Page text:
Sharon Pugh describes her neighborhood, North Portal Estates, as an “unknown jewel.”
She’s right on both counts. These days, not many D.C. residents have heard of the small residential area at the very northern tip of the District. And yet it’s a bucolic community with a strong suburban vibe whose houses — unlike the similarly detached homes in many other Northwest Washington neighborhoods — still usually sell for under $1 million.
North Portal Estates’ low profile might come from the small number of houses for sale there at any given time. That’s a result of a low turnover in residents. “We have people who’ve been here 40 or 50 years,” said Pugh, who is president of the Civic League of North Portal Estates. She grew up in the neighborhood and moved back to look after her elderly father. “People come here and they tend to stay,” she added.
It’s that kind of neighborhood. Residents take pride in their homes and their large, rolling lawns, which tend to be impeccably maintained; they wave as they drive by and will check in on neighbors they haven’t seen in a while. But there’s also a sense of privacy; people cluster in back yards, not on front porches. It’s suburban-like, in other words.
Different takes on the past: North Portal Estates has always been one of those vaunted “suburbs in the city.”
The neighborhood was originally inhabited largely by Jewish families, who built its mostly brick ranch houses and ramblers in the 1950s and ’60s. As those residents gradually moved away or died, African Americans moved in, and North Portal Estates became one of the District’s premier black neighborhoods, along with nearby Colonial Village and Shepherd Park. In the 1980s and ’90s, D.C. Council members, television newscasters and the heads of federal agencies lived there, and residents were careful to maintain the neighborhood’s upscale character.
But as Washington has changed, so has North Portal Estates. The community is still home to some of Washington’s boldface names, but it has gradually become a much more mixed neighborhood, with a range of ethnicities and ages represented.
The neighborhood pride is still there. Nate Sims, 32, has lived in the neighborhood since he was 4 years old; his grandparents were part of that first wave of African Americans in the community. “They’re very proud of the history,” he said.
But Chris Franklin, 30, who also grew up in the neighborhood, argued that younger residents don’t care as much about traditions and the past. “Our parents are very much immersed,” he said. “I’m not immersed. Gen Y residents in the neighborhood aren’t immersed.”
Lush buffer: One thing both new and longtime residents say they appreciate is the area’s remarkably quiet atmosphere. National Park Service land serves as a buffer between much of the neighborhood and the rest of the city, giving it an appealing lushness, and there are only two roads connecting North Portal Estates with surrounding areas.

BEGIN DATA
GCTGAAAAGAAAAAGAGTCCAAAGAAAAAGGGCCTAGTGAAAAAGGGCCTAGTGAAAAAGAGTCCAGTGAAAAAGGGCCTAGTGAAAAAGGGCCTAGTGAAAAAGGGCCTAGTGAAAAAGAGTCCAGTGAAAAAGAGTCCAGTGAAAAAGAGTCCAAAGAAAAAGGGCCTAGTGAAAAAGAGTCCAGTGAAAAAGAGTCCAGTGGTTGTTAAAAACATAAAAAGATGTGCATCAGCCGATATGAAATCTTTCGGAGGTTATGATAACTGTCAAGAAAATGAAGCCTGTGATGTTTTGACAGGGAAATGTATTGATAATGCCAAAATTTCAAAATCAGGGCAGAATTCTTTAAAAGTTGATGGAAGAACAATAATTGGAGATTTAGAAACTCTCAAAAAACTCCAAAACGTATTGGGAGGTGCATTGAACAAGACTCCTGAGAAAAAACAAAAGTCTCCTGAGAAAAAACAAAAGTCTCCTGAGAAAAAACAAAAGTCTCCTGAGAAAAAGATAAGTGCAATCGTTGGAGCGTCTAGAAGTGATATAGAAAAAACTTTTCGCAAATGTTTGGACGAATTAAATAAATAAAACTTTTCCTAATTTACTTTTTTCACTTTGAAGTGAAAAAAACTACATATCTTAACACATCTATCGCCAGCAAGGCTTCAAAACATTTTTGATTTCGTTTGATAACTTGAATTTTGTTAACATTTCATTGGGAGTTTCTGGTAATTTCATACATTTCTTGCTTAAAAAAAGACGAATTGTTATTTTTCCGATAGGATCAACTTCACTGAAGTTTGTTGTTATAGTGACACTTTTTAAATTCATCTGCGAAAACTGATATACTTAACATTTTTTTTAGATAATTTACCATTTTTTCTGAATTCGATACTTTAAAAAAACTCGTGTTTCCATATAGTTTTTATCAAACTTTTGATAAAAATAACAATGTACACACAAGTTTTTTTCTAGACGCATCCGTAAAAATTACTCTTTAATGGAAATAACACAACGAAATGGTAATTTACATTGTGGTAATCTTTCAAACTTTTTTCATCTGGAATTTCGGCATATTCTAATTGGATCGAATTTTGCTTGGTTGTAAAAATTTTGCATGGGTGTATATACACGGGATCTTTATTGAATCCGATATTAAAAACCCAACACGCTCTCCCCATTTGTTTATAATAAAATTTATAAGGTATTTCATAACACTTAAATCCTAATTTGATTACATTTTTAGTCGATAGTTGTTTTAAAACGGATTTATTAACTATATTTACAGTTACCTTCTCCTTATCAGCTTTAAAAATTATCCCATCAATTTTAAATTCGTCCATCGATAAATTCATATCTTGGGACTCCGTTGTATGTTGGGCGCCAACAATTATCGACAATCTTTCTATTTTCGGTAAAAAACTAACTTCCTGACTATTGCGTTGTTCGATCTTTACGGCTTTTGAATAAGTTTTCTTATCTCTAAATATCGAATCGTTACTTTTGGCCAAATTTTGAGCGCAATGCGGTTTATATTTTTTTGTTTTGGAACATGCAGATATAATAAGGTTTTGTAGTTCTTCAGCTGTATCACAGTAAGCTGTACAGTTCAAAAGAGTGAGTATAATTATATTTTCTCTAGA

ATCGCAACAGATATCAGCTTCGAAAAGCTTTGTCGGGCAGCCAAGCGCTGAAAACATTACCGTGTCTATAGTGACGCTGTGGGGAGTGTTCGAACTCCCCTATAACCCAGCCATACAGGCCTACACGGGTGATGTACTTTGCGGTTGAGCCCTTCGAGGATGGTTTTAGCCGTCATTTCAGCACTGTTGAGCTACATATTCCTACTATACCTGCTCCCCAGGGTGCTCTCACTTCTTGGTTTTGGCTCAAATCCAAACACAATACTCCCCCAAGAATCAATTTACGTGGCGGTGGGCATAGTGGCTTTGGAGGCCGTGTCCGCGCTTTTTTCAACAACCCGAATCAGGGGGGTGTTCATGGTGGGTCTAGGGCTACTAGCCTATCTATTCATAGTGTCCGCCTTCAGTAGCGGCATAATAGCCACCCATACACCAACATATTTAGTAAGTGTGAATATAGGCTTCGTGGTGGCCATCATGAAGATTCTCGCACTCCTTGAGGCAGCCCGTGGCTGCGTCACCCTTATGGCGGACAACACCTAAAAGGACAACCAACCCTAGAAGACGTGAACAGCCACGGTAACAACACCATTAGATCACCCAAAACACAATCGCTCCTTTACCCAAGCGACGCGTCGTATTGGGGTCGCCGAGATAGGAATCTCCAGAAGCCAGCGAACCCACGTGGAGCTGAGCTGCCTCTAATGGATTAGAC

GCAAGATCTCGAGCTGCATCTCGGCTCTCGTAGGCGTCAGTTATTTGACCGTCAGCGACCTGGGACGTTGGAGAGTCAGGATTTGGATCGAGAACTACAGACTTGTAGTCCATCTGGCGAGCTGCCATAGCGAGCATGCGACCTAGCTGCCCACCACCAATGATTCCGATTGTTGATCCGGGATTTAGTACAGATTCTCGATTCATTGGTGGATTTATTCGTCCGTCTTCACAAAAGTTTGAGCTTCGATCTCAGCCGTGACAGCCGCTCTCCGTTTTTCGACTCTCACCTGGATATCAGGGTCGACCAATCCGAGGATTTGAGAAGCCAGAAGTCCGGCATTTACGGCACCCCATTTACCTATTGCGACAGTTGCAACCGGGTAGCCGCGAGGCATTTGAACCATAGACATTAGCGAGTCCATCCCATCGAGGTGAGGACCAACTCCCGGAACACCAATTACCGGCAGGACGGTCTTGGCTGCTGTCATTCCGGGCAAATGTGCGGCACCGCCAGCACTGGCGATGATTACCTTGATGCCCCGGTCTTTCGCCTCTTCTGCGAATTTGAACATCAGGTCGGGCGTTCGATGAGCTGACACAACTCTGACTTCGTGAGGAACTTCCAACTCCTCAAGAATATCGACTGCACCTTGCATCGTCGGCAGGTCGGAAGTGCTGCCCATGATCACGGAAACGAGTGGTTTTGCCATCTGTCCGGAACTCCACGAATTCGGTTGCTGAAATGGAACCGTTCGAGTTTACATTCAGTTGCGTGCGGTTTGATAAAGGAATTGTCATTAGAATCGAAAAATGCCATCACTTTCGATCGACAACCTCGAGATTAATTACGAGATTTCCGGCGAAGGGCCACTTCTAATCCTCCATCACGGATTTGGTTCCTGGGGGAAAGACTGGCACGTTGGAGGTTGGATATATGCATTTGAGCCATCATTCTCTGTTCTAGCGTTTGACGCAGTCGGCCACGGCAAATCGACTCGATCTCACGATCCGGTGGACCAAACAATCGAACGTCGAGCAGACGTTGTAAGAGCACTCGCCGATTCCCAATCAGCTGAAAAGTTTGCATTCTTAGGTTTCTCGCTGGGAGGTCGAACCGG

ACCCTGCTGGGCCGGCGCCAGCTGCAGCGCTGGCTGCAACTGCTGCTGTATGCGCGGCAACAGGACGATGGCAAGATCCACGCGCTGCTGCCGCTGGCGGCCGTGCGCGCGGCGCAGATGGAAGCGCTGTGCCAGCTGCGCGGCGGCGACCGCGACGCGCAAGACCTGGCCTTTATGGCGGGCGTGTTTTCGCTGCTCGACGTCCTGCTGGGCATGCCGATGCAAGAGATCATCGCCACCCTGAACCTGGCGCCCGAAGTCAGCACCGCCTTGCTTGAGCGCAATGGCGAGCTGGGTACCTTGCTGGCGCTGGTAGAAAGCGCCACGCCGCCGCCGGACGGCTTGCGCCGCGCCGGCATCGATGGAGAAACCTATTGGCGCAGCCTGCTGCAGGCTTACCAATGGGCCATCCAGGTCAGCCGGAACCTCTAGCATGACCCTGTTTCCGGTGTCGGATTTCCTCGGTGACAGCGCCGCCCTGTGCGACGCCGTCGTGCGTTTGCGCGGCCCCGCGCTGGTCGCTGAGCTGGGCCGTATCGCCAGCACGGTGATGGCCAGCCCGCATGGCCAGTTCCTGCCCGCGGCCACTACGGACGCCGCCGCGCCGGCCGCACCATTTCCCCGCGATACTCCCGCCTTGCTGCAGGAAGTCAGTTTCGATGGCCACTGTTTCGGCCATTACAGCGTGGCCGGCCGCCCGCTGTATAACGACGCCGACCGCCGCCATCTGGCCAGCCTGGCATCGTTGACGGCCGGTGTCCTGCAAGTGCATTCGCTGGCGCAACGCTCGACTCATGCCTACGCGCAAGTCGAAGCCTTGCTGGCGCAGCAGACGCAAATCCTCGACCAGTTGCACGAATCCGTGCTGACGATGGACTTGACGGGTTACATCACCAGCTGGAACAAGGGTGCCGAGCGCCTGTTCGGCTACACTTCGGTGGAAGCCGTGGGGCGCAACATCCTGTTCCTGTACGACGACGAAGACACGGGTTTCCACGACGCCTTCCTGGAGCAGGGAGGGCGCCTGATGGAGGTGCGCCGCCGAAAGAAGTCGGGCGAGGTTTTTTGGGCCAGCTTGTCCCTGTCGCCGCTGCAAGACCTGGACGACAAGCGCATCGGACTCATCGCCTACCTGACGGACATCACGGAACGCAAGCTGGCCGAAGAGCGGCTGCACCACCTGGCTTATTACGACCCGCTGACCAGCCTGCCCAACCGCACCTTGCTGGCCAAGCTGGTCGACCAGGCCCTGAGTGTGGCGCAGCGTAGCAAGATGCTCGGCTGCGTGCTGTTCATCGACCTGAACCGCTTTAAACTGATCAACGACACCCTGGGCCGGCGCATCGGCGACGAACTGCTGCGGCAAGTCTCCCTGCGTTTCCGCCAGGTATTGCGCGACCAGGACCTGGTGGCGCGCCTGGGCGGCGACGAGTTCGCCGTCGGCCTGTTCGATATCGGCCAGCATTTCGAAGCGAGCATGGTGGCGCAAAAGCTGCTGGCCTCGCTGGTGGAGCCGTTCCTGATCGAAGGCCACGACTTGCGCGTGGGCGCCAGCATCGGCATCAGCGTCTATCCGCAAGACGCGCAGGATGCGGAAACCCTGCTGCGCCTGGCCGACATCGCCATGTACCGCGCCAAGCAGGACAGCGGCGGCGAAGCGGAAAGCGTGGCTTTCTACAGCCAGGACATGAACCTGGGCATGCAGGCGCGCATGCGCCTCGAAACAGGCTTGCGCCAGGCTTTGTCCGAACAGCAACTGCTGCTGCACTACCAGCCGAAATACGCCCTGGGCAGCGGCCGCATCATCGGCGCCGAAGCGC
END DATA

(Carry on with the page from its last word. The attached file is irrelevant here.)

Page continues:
But some neighbors bemoan the lack of commercial offerings nearby in the District. True, downtown Silver Spring, with its many restaurants and shops, is only 15 minutes away by foot. But in the District, the closest commercial strip is upper Georgia Avenue, which doesn’t have a wide range of retail options.
Luckily, said Acqunetta Anderson, the Advisory Neighborhood Commission representative for the community, “we’re in the process of seeing three major developments” nearby: the old Walter Reed site, on Georgia Avenue; the Blairs, an apartment complex under renovation just across the D.C. line that will include parks and new retail spaces; and a new development where Eastern and Georgia avenues meet. New grocery stores are being discussed for all three sites.
“It’s a great opportunity for North Portal Estates,” Anderson said.
Living there: North Portal Estates, Zip code 20012, is bordered by East Beach Drive to the west, Verbena Street to the northeast and North Portal Drive to the southeast.
According to Marilyn Charity, an agent with Washington Fine Properties, one house in North Portal Estates is currently on the market, a four-bedroom, five-bathroom contemporary for $1.199 million. One house is under contract for $749,000; it’s a four-bedroom, three-bath rambler. Five houses have sold in North Portal Estates in the past 12 months; all were ramblers or split-level houses with four or five bedrooms, at prices ranging from $600,000 to $842,500.
Schools: Shepherd Elementary, Deal Middle and Wilson High.
Transit: North Portal Estates is a 15-minute walk from the Silver Spring station on Metro’s Red Line, and a range of buses also serve the station. The neighborhood is also a short walk from 16th Street NW, which has frequent bus service running to downtown Washington.
Crime: According to D.C. police, one burglary and two thefts from automobiles were reported in North Portal Estates over the past 12 months.
Amanda Abrams is a freelance writer.